The Grass Is Always Greener When You’re Saving Money


They say that if you’re happy, money shouldn’t worry you. But you’ve got three children to put through college, a mortgage to take care of, and buyer’s remorse for that barbecue grill you promised yourself you’d use everyday. Let’s be honest, you’re willing to save money wherever you can. And it’s getting a bit exhausting running from one child’s bedroom to another shutting off lights, just to save on electricity.

Well, what about tackling your water bill?  No, we’re not demanding you to take shorter showers (though you should!). We’re just gently suggesting you look into some green ways to save on water at home while reducing your water bill along the way. Here are a few easy ones:

Shower Power

The Grass Is Always GreenerI know I said I wouldn’t, but really, you should take shorter showers. All you need to do is cut your daily showers by 4 minutes to save nearly 3650 gallons a year. That totals to about $100. Mom, you don’t need to wash your hair everyday, in fact, you shouldn’t. That’s 4 minutes right there! And dad, just because you’re in the shower doesn’t mean we all can’t hear you singing Billy Joel into the shampoo bottle. If my math is right, Piano Man is about 4 minutes as well. To get your kids in the habit of taking shorter showers, make a game out of it and reward the child who takes the shortest showers that week.
In addition to shorter showers, you can also install a low-flow shower head. And just because it’s green, doesn’t mean it’s expensive. You can purchase great low-flow showerheads for just $10 or $20. And it could save up to 50% of your shower water consumption and reduce energy consumption as well. To check if you could benefit from a low-flow showerhead, place a bucket under your showerhead and see how many seconds it takes for the bucket to hit the 1 gallon mark. If it takes less than 20 seconds, a low-flow shower head is probably in your best interest.

 

Dishwasher Safe

I bet you’ll be happy to learn that hand washing dishes actually wastes more water and energy than dishwashers. In fact, dishwashers use half the energy and one-sixth the water. If you’re a superhero and can rinse and scrub one plate in 4.4 seconds, then please, continue hand washing. If not, a dishwasher is more water and energy efficient. What’s more, you shouldn’t pre-rinse dishes before placing them in the dishwasher either. They’re designed to handle as much filth as possible, and pre-rinsing is just wasting the tap. And of course, don’t start a load until the dishwasher is absolutely full. If you do, make sure the cycle is short. If you’re purchasing a new dishwasher, be sure to find one that has Energy Star stamped on it.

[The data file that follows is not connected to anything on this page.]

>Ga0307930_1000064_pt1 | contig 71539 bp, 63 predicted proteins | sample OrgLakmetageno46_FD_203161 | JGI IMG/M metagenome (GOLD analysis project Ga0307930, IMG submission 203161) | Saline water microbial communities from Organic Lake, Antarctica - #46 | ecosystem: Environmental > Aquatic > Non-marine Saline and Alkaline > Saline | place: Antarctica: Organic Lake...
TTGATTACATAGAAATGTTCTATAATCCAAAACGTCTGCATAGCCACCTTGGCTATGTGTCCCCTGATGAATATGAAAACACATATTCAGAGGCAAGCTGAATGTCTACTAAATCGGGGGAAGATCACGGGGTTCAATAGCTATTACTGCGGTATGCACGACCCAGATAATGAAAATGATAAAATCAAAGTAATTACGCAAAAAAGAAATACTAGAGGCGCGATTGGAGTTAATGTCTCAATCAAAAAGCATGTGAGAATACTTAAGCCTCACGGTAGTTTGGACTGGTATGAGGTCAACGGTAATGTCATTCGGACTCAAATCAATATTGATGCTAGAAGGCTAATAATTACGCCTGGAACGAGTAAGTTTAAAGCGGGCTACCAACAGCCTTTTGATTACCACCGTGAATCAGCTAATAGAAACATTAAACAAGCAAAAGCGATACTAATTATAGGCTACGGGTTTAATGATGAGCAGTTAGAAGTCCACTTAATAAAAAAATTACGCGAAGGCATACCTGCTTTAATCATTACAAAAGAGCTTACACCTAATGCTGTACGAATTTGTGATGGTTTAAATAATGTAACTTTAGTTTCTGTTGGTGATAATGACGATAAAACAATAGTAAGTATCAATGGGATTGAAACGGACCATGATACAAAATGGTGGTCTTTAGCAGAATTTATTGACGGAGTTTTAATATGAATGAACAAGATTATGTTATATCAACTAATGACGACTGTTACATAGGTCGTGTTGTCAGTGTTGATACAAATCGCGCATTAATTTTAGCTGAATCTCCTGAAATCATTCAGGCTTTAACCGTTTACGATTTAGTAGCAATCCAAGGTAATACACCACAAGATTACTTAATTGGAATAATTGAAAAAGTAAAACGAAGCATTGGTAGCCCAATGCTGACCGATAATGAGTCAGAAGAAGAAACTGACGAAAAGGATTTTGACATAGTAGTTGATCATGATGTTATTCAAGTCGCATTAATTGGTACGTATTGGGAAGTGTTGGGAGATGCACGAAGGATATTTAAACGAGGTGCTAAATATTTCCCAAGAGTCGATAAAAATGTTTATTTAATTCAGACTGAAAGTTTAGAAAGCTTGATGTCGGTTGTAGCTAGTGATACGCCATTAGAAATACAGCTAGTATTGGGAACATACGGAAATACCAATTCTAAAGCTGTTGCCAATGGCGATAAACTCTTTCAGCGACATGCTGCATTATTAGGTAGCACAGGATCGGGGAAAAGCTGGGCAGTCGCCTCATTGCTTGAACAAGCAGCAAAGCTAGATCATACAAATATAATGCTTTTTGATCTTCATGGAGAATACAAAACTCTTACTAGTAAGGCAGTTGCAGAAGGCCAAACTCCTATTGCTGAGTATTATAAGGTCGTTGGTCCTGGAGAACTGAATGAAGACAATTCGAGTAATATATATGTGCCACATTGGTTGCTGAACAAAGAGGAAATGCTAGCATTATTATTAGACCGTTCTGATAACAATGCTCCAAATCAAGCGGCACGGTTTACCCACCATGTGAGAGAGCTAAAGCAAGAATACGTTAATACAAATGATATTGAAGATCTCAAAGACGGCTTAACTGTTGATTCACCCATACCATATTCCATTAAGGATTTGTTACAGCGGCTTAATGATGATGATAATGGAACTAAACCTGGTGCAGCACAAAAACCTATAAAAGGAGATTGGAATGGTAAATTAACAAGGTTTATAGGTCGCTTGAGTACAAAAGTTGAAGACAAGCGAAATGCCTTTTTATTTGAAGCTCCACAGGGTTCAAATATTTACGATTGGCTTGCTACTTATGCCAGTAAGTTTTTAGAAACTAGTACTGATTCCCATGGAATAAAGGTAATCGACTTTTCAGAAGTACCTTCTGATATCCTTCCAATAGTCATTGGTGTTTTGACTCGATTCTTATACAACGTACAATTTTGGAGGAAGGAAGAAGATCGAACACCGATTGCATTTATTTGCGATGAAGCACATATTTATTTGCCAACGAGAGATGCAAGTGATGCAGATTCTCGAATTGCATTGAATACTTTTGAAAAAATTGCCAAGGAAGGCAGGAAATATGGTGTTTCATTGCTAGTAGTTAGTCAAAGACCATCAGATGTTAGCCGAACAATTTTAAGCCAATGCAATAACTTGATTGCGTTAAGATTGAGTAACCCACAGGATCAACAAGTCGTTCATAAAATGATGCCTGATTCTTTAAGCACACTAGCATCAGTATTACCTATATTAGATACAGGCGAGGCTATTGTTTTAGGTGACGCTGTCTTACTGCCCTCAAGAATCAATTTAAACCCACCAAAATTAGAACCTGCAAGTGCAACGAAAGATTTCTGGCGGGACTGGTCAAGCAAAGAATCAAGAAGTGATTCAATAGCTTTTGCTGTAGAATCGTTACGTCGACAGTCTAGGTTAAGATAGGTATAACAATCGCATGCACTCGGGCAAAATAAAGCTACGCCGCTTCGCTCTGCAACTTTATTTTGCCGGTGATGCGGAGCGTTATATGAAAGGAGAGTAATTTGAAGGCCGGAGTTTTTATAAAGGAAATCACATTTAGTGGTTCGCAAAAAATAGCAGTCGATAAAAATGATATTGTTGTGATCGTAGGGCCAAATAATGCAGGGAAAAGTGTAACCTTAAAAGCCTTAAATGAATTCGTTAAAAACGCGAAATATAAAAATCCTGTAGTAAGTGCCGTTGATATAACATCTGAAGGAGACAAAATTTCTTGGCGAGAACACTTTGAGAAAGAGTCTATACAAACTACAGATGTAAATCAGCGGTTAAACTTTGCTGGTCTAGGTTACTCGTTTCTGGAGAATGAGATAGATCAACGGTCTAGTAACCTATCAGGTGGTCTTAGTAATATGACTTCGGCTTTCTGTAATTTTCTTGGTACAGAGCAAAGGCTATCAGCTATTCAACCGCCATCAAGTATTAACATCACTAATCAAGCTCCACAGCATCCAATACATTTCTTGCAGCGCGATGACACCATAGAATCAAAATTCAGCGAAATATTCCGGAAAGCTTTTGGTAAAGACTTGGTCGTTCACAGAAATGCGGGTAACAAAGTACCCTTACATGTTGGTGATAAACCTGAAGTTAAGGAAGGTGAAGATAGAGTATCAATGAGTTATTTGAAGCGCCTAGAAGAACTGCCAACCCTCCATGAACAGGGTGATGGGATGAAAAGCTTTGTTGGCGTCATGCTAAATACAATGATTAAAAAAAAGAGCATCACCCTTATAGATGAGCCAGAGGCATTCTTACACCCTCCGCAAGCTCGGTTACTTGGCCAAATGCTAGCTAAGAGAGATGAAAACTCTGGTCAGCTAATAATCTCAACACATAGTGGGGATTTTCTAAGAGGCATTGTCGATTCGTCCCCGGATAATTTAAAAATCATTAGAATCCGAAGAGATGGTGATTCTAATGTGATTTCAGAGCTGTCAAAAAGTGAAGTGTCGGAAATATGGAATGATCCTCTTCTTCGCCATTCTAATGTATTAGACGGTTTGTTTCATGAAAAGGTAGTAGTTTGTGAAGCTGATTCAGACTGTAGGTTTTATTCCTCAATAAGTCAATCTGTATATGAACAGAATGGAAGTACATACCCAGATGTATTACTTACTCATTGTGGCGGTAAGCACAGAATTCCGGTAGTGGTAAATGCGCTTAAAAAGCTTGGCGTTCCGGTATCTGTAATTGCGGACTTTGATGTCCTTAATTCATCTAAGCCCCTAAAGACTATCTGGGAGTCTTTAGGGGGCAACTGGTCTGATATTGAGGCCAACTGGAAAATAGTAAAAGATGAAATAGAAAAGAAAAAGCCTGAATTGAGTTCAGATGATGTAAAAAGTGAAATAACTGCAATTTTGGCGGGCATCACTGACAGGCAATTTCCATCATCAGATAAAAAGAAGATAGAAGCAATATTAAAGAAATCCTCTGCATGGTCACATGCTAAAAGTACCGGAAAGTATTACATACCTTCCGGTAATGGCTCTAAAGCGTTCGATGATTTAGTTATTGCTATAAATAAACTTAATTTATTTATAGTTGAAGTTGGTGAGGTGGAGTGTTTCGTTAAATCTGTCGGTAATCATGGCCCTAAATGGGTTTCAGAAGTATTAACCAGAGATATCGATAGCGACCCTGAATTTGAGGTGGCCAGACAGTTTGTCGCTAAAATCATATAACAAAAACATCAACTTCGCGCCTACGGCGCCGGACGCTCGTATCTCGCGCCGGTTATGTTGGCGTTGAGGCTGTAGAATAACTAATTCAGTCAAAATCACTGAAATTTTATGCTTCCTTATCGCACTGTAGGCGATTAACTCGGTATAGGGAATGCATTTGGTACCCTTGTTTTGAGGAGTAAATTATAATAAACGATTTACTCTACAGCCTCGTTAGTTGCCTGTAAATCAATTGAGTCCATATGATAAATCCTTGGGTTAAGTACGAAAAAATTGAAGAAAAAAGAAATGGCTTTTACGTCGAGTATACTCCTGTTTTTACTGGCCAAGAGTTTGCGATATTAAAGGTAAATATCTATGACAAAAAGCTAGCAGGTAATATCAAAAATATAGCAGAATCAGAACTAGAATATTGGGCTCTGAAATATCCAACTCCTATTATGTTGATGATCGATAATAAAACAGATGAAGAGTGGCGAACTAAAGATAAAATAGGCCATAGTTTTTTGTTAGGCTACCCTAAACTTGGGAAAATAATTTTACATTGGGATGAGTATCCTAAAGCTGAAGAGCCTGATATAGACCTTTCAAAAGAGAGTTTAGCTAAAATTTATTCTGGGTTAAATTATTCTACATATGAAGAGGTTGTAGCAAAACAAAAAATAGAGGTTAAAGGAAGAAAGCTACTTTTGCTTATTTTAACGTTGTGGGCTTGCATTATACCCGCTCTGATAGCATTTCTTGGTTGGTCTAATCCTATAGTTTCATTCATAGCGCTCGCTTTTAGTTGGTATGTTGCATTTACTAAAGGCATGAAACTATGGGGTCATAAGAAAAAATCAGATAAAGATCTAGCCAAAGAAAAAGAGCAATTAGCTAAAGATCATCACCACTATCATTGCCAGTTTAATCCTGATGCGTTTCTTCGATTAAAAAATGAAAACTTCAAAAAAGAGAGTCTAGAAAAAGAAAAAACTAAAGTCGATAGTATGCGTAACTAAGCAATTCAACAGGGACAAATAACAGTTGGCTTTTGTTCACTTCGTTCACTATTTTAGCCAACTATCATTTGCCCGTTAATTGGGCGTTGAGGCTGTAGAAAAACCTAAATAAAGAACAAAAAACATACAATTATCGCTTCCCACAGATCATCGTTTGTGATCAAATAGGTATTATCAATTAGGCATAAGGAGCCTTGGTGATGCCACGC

Super Leak

Water in NatureFun fact, leaks are such a problem in the US that Fix a Leak Week is celebrated every March. The average household leaks about 10,000 gallons a year, which is the same amount of water to run 270 loads of laundry. That covers about 70% of all the loads you run that same year.  Usually leaks come from faucets, toilets, showers, and outdoor irrigation systems. To see if your house has a leak problem, check that your water consumption doesn’t exceed 12,000 gallons a month. You can also check your water meter during a time when no water is being used. If after about two hours the meter doesn’t read the same, then you have a leak somewhere. Be sure to repair the dripping faucet or wherever the leak is coming from right away.

A Yard Day’s Night

Check out our other post on how to save money caring for your home garden. Some key tips include: turning off your sprinklers when it’s about to rain, watering in the morning to lower water loss due to evaporation, watering deeply, pointing your sprinklers towards your lawn rather than the street to avoid runoff, and a few more. An IoT alternative would be able to take care of most of these for you, and can cut down nearly 50% of your outdoor water consumption. Depending on the climate you live in (obviously drier climates will use more water and be more expensive), IoT could save you nearly $300 a year on water bills.

There’s a bunch of ways to save water around the house so you can cut down on water and energy costs. If you follow these tips, you could save up to a few hundred dollars each year. Most of the hacks we’ve mentioned above will pay for themselves in the long-run. Remember to check your water bill next year and let us know if anything’s changed!

 

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Pavel Livshiz

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